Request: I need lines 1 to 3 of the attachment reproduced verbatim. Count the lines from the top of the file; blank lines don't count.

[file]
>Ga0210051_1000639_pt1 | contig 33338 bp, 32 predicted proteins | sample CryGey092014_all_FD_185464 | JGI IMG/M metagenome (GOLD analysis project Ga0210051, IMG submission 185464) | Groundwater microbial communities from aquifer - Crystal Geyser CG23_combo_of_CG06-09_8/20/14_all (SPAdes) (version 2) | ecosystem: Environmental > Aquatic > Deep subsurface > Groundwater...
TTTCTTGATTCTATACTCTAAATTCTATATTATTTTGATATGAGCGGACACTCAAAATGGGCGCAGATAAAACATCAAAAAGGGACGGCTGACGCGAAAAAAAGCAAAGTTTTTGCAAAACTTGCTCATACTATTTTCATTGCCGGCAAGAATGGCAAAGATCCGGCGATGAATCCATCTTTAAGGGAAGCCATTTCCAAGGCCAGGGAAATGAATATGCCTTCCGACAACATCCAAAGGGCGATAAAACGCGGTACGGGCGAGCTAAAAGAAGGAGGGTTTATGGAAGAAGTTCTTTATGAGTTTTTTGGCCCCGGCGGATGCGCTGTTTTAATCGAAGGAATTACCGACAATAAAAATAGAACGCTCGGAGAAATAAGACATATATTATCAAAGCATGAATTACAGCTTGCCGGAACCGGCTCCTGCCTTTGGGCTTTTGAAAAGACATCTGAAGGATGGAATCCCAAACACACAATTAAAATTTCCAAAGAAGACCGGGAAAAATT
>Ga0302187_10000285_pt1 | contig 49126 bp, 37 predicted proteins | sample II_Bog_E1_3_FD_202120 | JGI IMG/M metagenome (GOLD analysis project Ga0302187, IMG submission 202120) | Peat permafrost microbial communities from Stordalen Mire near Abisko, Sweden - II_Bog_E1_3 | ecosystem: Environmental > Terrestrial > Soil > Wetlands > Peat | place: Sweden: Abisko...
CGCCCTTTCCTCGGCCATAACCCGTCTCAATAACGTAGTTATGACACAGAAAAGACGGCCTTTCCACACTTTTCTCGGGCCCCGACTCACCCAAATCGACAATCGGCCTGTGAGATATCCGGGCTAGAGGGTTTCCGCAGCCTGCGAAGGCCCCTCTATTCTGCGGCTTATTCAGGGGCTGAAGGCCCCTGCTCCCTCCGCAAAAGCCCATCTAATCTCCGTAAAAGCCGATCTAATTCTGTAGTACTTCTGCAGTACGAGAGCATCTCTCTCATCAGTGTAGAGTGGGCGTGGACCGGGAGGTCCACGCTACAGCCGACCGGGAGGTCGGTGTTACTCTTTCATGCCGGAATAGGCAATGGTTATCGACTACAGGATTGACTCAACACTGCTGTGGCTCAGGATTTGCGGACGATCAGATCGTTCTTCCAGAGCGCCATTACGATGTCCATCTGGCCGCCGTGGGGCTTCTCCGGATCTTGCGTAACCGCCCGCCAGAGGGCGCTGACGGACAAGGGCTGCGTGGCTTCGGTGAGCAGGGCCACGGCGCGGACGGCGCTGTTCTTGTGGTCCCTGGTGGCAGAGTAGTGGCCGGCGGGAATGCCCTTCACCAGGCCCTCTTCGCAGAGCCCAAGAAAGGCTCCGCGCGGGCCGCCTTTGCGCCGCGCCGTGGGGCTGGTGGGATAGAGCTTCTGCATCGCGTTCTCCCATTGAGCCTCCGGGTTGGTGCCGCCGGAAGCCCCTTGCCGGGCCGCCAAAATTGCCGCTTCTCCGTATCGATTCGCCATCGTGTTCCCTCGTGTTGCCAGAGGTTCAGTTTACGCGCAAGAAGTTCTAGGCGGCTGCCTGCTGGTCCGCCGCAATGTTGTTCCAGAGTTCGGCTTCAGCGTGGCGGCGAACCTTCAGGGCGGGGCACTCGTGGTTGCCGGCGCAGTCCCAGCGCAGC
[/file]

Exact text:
>Ga0210051_1000639_pt1 | contig 33338 bp, 32 predicted proteins | sample CryGey092014_all_FD_185464 | JGI IMG/M metagenome (GOLD analysis project Ga0210051, IMG submission 185464) | Groundwater microbial communities from aquifer - Crystal Geyser CG23_combo_of_CG06-09_8/20/14_all (SPAdes) (version 2) | ecosystem: Environmental > Aquatic > Deep subsurface > Groundwater...
TTTCTTGATTCTATACTCTAAATTCTATATTATTTTGATATGAGCGGACACTCAAAATGGGCGCAGATAAAACATCAAAAAGGGACGGCTGACGCGAAAAAAAGCAAAGTTTTTGCAAAACTTGCTCATACTATTTTCATTGCCGGCAAGAATGGCAAAGATCCGGCGATGAATCCATCTTTAAGGGAAGCCATTTCCAAGGCCAGGGAAATGAATATGCCTTCCGACAACATCCAAAGGGCGATAAAACGCGGTACGGGCGAGCTAAAAGAAGGAGGGTTTATGGAAGAAGTTCTTTATGAGTTTTTTGGCCCCGGCGGATGCGCTGTTTTAATCGAAGGAATTACCGACAATAAAAATAGAACGCTCGGAGAAATAAGACATATATTATCAAAGCATGAATTACAGCTTGCCGGAACCGGCTCCTGCCTTTGGGCTTTTGAAAAGACATCTGAAGGATGGAATCCCAAACACACAATTAAAATTTCCAAAGAAGACCGGGAAAAATT
>Ga0302187_10000285_pt1 | contig 49126 bp, 37 predicted proteins | sample II_Bog_E1_3_FD_202120 | JGI IMG/M metagenome (GOLD analysis project Ga0302187, IMG submission 202120) | Peat permafrost microbial communities from Stordalen Mire near Abisko, Sweden - II_Bog_E1_3 | ecosystem: Environmental > Terrestrial > Soil > Wetlands > Peat | place: Sweden: Abisko...